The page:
One of the most important things to remember about raising children is that you’re really raising adults.
As high school seniors decide where to attend college, parents are starting to realize that all their hovering and hand holding may have done their teens a disservice. Can your kid manage her time effectively? Do his own laundry? Balance a checkbook?
Young adults need the foundational skills that will enable them to leave the nest.
This is particularly true if the child has struggled with mental health issues. There is a misconception that college is going to be easier, that once the shackles of parental restrictions are lifted, all stress will dissipate. But in reality, independence breeds a whole new set of responsibilities and stressors.
Make sure your child is getting help before school starts and that he has a plan for continuing counseling at school. Depending on the severity of the problem, a university’s mental health service might not be enough. In that case, you’ll want to find an outside provider in the student’s new city. PsychologyToday.com has a useful “therapist finder” to identify qualified therapists by ZIP Code.
Whether or not a student has an underlying mental health issue, college can prove incredibly stressful. Too often I have seen parents bring a kid home after one semester because their young adult, who had never been held accountable for his behavior or had to manage his time, stalled out in the chaotic world of college.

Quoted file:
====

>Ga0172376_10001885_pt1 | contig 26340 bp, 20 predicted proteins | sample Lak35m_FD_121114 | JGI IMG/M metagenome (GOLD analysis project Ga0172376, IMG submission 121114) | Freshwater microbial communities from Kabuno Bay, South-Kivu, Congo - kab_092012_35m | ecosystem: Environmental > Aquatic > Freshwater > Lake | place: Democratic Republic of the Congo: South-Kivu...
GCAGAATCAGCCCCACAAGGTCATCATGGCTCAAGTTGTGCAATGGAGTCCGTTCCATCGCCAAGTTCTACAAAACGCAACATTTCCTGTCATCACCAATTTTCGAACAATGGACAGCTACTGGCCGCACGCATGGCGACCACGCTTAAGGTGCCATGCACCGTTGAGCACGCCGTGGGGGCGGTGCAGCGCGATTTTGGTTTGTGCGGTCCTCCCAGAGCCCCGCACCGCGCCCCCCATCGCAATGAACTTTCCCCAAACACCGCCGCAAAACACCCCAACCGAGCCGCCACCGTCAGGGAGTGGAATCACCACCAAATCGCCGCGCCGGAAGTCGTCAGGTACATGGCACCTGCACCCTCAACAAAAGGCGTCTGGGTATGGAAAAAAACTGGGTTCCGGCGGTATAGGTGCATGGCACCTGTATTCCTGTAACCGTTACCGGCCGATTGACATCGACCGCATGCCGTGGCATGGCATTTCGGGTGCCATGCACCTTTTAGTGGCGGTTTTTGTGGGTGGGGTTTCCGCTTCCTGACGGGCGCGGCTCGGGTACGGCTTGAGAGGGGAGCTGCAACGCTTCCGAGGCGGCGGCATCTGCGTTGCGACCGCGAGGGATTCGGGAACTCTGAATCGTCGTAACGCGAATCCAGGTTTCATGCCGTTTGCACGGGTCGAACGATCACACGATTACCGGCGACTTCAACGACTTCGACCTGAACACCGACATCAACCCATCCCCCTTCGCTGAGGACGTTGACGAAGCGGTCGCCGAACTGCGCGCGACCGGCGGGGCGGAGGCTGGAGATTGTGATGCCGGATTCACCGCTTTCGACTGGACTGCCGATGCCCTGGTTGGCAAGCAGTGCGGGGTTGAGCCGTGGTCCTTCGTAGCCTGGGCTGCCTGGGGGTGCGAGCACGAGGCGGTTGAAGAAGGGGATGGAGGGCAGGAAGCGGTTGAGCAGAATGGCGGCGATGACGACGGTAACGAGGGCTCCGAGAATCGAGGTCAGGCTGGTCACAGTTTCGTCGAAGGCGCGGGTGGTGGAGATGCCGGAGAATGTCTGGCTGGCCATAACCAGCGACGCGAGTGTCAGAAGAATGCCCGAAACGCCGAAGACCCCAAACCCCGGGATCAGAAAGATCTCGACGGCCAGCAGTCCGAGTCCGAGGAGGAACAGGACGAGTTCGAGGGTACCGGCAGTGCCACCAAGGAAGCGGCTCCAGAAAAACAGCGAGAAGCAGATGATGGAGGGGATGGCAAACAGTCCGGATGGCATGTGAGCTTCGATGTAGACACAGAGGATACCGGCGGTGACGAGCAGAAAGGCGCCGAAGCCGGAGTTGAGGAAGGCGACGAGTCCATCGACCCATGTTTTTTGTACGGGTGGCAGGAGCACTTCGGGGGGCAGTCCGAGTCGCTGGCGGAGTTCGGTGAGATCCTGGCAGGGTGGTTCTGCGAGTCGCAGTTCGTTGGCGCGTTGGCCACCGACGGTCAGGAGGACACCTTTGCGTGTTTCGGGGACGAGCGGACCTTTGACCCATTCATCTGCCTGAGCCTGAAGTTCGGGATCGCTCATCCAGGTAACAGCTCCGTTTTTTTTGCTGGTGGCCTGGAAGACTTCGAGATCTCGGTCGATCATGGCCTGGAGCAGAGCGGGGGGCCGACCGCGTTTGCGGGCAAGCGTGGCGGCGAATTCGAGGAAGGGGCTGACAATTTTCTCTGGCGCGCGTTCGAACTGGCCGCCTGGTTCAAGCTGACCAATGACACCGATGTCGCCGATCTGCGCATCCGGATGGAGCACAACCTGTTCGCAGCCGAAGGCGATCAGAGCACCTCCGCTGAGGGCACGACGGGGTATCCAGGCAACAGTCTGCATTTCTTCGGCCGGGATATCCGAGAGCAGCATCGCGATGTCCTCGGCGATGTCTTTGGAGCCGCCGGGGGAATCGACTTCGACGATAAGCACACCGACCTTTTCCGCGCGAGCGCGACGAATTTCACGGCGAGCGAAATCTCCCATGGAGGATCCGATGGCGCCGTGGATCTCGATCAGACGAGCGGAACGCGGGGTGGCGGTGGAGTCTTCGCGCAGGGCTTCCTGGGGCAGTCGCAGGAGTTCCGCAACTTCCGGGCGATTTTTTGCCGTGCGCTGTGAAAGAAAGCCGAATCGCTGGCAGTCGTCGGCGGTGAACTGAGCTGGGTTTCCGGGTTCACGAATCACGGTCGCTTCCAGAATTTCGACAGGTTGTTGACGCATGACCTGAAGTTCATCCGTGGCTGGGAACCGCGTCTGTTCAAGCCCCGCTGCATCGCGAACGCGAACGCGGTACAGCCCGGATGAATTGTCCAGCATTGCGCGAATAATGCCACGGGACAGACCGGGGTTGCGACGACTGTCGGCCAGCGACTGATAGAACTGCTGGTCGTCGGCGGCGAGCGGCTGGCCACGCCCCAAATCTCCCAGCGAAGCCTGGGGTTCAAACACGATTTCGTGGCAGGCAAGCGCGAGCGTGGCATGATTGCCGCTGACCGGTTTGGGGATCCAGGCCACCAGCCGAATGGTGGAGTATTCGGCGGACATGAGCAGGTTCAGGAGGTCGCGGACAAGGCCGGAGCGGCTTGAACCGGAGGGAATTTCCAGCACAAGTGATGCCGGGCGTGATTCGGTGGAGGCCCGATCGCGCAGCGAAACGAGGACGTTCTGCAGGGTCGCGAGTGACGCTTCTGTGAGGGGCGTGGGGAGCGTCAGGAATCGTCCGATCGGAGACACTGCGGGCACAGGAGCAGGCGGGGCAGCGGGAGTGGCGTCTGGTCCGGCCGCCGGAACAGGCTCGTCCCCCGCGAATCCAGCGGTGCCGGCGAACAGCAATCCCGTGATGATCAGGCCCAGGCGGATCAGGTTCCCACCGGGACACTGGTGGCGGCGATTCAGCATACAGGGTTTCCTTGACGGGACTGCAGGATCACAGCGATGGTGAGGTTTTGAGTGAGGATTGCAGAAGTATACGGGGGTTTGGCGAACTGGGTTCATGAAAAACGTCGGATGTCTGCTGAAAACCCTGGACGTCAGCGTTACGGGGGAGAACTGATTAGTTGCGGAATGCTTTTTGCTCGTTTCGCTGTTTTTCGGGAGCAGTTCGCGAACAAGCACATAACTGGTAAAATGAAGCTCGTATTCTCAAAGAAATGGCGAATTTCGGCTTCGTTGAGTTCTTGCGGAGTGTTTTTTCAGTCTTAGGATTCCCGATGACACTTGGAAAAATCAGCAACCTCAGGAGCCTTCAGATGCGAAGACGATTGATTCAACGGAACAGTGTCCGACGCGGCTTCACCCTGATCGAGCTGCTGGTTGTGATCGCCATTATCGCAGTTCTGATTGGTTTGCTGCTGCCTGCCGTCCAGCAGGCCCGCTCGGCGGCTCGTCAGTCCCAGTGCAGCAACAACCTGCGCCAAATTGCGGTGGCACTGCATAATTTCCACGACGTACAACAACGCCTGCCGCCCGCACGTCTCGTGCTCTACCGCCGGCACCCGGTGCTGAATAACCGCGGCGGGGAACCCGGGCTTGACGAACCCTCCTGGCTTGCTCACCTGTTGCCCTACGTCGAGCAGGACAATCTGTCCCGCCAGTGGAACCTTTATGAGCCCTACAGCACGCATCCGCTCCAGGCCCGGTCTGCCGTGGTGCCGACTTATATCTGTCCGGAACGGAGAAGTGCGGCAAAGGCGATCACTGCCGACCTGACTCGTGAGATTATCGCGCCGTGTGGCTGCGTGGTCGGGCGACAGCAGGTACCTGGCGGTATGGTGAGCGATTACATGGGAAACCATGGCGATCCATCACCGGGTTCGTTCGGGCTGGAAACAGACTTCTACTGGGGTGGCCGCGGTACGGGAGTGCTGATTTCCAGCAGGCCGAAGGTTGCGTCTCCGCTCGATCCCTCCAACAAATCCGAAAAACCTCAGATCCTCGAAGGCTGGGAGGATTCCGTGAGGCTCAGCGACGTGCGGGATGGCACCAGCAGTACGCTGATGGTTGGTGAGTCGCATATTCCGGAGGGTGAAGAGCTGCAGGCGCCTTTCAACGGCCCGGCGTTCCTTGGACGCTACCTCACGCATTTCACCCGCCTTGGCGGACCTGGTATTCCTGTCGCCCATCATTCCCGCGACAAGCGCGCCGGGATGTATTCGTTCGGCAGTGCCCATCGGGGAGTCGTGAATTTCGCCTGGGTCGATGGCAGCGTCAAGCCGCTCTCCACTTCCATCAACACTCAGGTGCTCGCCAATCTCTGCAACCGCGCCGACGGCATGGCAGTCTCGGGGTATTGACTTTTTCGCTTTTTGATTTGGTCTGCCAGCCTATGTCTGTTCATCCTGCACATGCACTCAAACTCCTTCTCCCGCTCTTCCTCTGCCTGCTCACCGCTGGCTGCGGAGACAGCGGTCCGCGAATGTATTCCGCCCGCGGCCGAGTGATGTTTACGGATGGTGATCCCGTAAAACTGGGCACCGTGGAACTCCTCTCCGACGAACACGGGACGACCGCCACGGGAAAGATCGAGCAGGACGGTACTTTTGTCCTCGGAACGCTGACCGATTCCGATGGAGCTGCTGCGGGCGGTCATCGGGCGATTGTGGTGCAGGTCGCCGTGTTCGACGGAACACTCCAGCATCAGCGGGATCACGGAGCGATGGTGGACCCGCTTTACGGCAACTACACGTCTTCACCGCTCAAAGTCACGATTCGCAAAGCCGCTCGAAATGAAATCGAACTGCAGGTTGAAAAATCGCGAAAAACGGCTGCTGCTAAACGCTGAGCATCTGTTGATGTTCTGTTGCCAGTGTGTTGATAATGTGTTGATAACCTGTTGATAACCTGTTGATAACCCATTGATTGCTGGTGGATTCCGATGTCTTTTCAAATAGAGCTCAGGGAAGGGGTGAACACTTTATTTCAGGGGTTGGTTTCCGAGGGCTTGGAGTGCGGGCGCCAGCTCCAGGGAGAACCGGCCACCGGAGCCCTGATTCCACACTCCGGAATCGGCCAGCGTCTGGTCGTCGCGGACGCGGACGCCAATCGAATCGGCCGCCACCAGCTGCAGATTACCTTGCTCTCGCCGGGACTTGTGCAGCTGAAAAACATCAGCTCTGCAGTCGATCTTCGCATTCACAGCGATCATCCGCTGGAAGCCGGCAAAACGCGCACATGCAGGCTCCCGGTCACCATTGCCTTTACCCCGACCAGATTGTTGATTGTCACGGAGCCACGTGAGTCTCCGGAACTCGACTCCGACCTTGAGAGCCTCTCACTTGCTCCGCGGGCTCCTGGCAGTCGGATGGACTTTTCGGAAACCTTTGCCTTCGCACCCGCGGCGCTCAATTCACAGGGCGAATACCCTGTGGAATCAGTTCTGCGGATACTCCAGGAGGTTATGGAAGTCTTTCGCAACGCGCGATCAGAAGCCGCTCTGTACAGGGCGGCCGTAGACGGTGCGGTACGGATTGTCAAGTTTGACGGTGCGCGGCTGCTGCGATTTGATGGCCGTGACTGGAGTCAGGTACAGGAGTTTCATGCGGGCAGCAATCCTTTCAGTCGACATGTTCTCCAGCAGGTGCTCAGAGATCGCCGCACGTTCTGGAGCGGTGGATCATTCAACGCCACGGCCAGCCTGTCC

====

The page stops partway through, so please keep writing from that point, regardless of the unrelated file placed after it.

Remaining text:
To avoid this, begin to widen the your boundaries for your kids in the middle of high school. Slowly get them to take responsibility for getting up for school, finishing homework, doing laundry and scheduling their own appointments and getting to them on time. People learn so much more from their mistakes than their successes, and it is far better to make those mistakes early.
Backing off by parents also serves as a litmus test to see how ready the child is for real life.
Chronic substance abuse, ditching classes, academic underperformance and issues with authority are red flags that a child might not be ready to handle the responsibilities of college life.
Some parents elect not to send their seniors to a four-year university and instead let them “incubate” at a junior college before leaving home, because they’re just not ready.
Initially the high school senior will push back, but kids also know when they are not ready. Holding them back allows them to gain the skills they need to make it when they finally do leave.
Once the child has left, parents should check in but not too regularly. If you Skype or FaceTime once a week, you can get a good visual assessment without overwhelming the kid with calls and texts that don’t give her the room to grow.
Remember, the point of all those diaper changes and soccer games was to create a well-rounded, responsible citizen of the world. So while it can be difficult to let go of your baby, just think of how exciting it will be to get to know your new adult.
Dr. JERRY WEICHMAN is a clinical psychologist and adolescent specialist at Hoag Hospital in Newport Beach.